Two more winter paragraphs

Pleasant Lake, MN

On other March mornings, in softer winters, the wind did not howl and the crystalline flakes rested even on the ground. The lake would still freeze over, but no dunes of blown snow would collect upon its glassy ceiling. Instead, it shone. Wide pools of sunlight gathered on the ice during clear dawns and stayed, only changing gently in color and shape. On those mornings we shaded our eyes in the early glow and never shivered.

*             *               *

I walked up the driveway, into the snow, and up to the lake’s edge. The sun behind was warm on the back of my neck. The hum I had been hearing came from the ice itself. When the air warms at the end of winter, the frozen water shifts and makes a round, low sound, gradually swelling and increasing into spring. Hundred-foot cracks appear in an instant, shooting out across the whitened blue. As it thins, the ageless, clear water below reappears. The ground on which you stand is not at all firm and will not last, but light rushes from all sides to meet you.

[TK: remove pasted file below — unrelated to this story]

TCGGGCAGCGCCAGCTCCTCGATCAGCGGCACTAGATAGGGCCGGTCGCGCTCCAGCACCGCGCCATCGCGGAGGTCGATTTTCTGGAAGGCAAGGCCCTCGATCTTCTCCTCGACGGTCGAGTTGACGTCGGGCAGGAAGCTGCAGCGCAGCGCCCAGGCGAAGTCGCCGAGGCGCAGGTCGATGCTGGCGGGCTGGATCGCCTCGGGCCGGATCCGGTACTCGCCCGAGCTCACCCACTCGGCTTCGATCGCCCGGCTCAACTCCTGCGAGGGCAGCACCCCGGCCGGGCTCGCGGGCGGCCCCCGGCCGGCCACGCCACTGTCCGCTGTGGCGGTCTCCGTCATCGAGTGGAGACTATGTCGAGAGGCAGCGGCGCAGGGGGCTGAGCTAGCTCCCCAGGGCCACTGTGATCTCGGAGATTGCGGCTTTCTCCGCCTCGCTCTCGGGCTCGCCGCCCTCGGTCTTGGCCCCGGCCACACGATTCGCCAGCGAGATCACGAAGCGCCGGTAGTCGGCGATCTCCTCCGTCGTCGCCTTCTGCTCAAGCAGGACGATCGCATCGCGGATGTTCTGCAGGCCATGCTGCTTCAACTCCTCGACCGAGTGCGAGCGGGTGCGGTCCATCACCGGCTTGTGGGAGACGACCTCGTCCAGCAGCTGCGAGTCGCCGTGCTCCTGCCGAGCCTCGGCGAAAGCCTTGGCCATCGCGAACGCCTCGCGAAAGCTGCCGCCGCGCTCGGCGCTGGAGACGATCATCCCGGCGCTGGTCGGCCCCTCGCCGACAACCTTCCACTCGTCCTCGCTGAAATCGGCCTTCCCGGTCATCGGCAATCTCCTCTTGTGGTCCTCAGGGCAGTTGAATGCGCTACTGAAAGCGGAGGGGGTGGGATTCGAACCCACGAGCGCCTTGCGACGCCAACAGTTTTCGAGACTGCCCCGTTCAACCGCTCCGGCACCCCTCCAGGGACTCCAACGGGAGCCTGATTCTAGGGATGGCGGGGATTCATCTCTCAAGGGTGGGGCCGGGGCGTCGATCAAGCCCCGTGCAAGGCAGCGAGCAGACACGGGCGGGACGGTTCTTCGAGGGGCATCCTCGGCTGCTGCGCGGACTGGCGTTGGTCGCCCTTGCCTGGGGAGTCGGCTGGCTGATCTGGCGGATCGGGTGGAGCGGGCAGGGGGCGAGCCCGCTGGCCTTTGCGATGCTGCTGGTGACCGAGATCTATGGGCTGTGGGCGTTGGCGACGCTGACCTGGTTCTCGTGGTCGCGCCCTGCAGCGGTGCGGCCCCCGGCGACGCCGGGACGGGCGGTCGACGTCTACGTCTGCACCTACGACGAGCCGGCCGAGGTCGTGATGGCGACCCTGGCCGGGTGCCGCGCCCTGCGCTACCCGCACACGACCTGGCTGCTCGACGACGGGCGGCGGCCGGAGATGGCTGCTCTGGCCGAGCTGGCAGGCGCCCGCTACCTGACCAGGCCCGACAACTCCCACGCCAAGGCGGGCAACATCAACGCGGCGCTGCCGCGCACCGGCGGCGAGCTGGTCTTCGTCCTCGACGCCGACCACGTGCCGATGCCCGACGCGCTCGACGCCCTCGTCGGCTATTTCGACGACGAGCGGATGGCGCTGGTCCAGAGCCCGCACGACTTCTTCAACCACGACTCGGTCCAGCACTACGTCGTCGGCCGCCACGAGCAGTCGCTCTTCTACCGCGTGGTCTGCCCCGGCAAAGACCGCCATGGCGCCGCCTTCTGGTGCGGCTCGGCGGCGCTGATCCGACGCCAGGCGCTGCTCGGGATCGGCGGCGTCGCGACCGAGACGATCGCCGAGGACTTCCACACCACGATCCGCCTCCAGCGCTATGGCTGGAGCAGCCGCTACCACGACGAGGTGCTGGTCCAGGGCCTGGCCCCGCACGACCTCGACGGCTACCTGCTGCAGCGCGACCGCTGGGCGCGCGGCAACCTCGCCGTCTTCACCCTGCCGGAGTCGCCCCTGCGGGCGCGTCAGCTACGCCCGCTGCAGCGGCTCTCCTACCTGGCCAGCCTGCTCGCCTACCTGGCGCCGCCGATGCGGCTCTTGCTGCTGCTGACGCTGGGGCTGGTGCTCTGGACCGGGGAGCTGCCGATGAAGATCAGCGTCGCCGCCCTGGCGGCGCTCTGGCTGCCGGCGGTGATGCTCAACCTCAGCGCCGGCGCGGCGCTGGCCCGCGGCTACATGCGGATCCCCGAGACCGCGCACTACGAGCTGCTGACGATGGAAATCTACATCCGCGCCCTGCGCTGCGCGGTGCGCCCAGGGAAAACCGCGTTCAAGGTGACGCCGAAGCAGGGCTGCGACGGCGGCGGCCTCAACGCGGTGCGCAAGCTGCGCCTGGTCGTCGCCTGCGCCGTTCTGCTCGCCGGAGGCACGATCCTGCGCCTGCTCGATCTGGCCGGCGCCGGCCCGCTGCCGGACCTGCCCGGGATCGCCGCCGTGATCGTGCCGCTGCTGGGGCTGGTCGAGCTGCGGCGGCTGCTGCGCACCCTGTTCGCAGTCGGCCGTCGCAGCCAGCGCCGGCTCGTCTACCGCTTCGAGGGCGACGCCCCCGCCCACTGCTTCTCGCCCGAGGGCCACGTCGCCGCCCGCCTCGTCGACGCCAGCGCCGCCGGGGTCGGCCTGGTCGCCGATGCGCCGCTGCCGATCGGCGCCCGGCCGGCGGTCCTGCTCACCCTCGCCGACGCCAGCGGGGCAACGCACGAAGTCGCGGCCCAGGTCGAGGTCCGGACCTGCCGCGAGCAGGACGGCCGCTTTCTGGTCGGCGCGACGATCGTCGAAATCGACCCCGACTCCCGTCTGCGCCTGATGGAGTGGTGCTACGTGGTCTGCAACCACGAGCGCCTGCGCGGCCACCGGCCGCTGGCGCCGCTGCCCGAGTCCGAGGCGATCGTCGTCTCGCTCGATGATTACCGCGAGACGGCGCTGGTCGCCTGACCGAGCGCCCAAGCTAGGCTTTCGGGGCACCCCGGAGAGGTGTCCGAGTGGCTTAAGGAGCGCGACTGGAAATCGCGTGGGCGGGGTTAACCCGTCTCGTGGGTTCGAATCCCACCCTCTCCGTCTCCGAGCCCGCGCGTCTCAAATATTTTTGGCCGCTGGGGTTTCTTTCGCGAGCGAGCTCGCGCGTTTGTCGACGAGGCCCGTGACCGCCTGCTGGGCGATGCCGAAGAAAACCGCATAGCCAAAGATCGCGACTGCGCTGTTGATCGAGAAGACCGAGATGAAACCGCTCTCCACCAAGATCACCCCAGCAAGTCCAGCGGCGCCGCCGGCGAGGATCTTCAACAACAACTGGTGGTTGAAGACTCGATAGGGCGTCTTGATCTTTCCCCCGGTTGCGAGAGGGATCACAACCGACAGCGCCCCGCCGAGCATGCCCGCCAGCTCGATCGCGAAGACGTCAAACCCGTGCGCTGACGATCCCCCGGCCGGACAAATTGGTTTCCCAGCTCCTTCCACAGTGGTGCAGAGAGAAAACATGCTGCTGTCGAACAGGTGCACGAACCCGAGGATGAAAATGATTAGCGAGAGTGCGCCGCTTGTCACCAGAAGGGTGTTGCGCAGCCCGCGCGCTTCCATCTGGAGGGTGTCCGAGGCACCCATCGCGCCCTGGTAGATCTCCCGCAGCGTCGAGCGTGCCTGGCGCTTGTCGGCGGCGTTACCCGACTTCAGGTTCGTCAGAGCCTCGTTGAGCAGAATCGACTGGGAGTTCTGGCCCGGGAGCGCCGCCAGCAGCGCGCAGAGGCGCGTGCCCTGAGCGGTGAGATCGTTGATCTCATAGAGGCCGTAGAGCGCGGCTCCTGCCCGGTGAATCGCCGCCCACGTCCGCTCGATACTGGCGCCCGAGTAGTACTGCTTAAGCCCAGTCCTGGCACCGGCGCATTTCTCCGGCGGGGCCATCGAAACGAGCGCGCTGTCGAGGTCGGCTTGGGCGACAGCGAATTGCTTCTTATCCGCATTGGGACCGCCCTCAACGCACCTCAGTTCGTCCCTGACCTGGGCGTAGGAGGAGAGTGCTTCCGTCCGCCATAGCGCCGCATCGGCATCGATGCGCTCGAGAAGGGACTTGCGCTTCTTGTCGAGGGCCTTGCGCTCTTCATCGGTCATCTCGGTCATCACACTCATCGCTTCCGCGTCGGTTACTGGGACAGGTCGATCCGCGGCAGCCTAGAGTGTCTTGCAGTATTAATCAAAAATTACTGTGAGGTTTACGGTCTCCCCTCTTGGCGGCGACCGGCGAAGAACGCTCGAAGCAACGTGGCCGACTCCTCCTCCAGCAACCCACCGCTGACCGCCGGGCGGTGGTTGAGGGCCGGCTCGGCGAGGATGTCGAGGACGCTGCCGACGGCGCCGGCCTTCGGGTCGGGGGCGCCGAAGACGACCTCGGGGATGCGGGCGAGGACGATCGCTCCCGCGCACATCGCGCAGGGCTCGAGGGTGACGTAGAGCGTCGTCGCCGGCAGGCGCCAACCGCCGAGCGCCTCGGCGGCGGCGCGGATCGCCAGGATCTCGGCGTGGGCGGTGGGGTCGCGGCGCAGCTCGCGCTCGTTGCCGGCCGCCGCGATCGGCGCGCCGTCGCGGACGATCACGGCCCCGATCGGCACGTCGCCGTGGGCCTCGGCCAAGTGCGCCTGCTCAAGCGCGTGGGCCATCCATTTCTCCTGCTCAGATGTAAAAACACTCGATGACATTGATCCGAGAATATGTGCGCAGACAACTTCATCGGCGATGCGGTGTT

A Winter’s Paragraph

(bogusiaswierczek)

There were no blue shadows creeping across the living room by the time I walked through it. Only the grey, pallid haze of a clouded dawn. I stopped and stood there for just a moment. Through the windows I could see skeletal trees and the vacant marble bowl that was the lake when it froze over each winter. Ice fishing houses sat at the other end, scattered and remote like an abandoned mining town. Out there I could see the bitter March wind whipping eastward, lifting snow off of drifts. Somehow, from outside the house, accident and adulthood had caught my sister unaware. We had barely spoken all that winter. The disconnects had become collapses. I felt weak and naive. This new hurt was not of the lake or the lot. A shiver ran up my ribs and along my jaw. I tried to picture Sarah in the car, headed south through the same howling wind, but I failed. All that came was her younger self, wailing in the grass while I stood watching.

I love two-lane highways. They say something about the way things used to be, and about areas that don’t have a lot of people. On those two-lanes at night you get the sense of moving into the unknown, and that’s as thrilling a sense as human beings can have.
— David Lynch (via sarahjoyetotheworld)